JOHN F. GASKI*
Several distribution channel studies have examined the effects of various sources of a channel member's power on such phenomena as power, conflict, and satisfoction. However, as causal relationships among these power sources have not been considered, the author investigates some aspects of this issue. Specifically, the effects of reward and coercion on the expert, referent, and legitimate pov/er sources in a marketing channel are identified. Results indicate that (1) a supplier's application of reward and punishment does affect the strength of its other three power sources and (2) these relationships exert a major influence on whatever impact reward and coercion may have on other channel phenomena such as supplier power and dealer satisfaction. The implication of this finding of a compound effect of the use of certain power sources is that channel entities should be even more circumspect about such action than would be advised on the basis of prior research in this area.
Interrelations Among a Channel Entity's Power Sources: Impact of the Exercise of Reward and Coercion on Expert, Referent, and Legitimate Power Sources
CONCEPTUAL AND EMPIRICAL BACKGROUND In 1959, French and Raven provided what has become a classic taxonomy of the bases, or sources, of one social entity's power over another. Commonly referred to as reward, coercive, expert, referent, and legitimate power sources, these are defined, respectively, as; —B's perception that A has the ability to mediate rewards for him, —B's perception that A has the ability to mediate punishments for him. —B's perception that A has some special knowledge or expertness, —B's identification with A. and —B's perception that A has a legitimate right to prescribe behavior for him (French and Raven 1959. p. 263). Presumably because of their utility in the development *John F. Gaski is Assistant Professor of Marketing, University of Notre Dame. The author expresses appreciation to the Gallo Foundation and the Notre Dame Business Partners Fund tor financial support.
of the obviously useful attribute of power, that is. the ability to get someone to do something he or she woukl not have done otherwise (see Cartwright 1965; Dahl 1957; Emerson 1962), these power sources have received some conceptual and empirical attention in the field of marketing. (What could be more useful to a business entity than the ability to get others, such us suppliers or customers, to conform to its will, or more natuml than research interest in the antecedents of such a capability?) Conceptually, there have been attempts to expand the set to include so-called "informational" and "legalistic" ptiwer sources (Brown, Lusch, and Muehling 1983; Kasulis and Spekman 1980; Lusch and Brown 1982). However, these alleged power sources appear to be already captured by the French and Raven framework. The degree to which infonnation is accepted by a recipient entity (e.g., a marketing channel member) would surely depend on the perceived expertness of the iniormation provider. If this infonnation is favorably regarded or positively valued by the recipient, it would constitute a reward. Likewise, if an entity recognizes that a channel arrangement is such that there is legal basis for another's authority, this would 62 Journal of Marketing Research Vol. XXIU (February 1986). 62-77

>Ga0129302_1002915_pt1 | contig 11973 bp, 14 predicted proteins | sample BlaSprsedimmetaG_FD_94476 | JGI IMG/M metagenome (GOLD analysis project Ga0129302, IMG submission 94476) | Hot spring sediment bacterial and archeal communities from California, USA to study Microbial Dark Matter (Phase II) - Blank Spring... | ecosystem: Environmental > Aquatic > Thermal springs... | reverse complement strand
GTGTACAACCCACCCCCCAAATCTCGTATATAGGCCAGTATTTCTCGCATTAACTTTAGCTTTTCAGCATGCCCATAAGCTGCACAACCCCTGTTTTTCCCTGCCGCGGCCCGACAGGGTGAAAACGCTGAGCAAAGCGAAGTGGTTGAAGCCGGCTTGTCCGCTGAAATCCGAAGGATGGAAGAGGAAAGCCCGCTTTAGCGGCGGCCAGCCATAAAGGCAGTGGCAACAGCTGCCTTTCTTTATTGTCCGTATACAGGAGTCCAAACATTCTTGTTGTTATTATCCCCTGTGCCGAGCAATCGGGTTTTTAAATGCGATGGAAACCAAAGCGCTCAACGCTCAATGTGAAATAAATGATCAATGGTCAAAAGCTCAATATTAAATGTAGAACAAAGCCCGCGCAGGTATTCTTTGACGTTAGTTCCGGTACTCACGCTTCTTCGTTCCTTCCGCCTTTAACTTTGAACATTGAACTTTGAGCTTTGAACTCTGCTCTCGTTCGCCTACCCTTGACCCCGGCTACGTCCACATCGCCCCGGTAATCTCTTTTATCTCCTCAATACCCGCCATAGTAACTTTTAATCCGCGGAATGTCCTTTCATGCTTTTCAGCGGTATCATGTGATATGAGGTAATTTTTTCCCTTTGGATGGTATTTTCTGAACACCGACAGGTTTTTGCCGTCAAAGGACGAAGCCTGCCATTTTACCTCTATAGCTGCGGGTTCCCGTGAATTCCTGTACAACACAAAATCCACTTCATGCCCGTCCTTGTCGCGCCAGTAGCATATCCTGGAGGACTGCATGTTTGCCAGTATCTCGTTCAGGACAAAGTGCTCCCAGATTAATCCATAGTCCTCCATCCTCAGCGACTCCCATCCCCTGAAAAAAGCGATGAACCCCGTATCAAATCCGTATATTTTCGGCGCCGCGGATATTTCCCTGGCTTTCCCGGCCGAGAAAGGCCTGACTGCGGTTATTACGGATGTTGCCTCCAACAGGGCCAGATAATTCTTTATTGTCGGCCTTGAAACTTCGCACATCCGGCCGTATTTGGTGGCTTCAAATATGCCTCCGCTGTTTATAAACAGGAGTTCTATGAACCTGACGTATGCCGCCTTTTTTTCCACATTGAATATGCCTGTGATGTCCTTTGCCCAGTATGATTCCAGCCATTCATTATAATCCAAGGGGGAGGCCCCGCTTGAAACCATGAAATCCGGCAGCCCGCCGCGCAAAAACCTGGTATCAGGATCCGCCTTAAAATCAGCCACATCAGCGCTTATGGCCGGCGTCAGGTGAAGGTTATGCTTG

CHANNEL ENTITY'S POWER SOURCES
represent the legitimate power source. The capacity to take legal action or especially to impose legal sanctions, which presumably would be regarded unfavorably by the target entity, would be a manifestation of the coercive power source. In other words, legal sanction would be perceived as a punishment. Other researchers have partitioned or dichotomized the set of power sources into two groups. Hunt and Nevin (1974) used a coercive-noncoercive distinction, with the latter including reward, expert, referent, and legitimate power sources. Etgar (1978) was the first to apply an...
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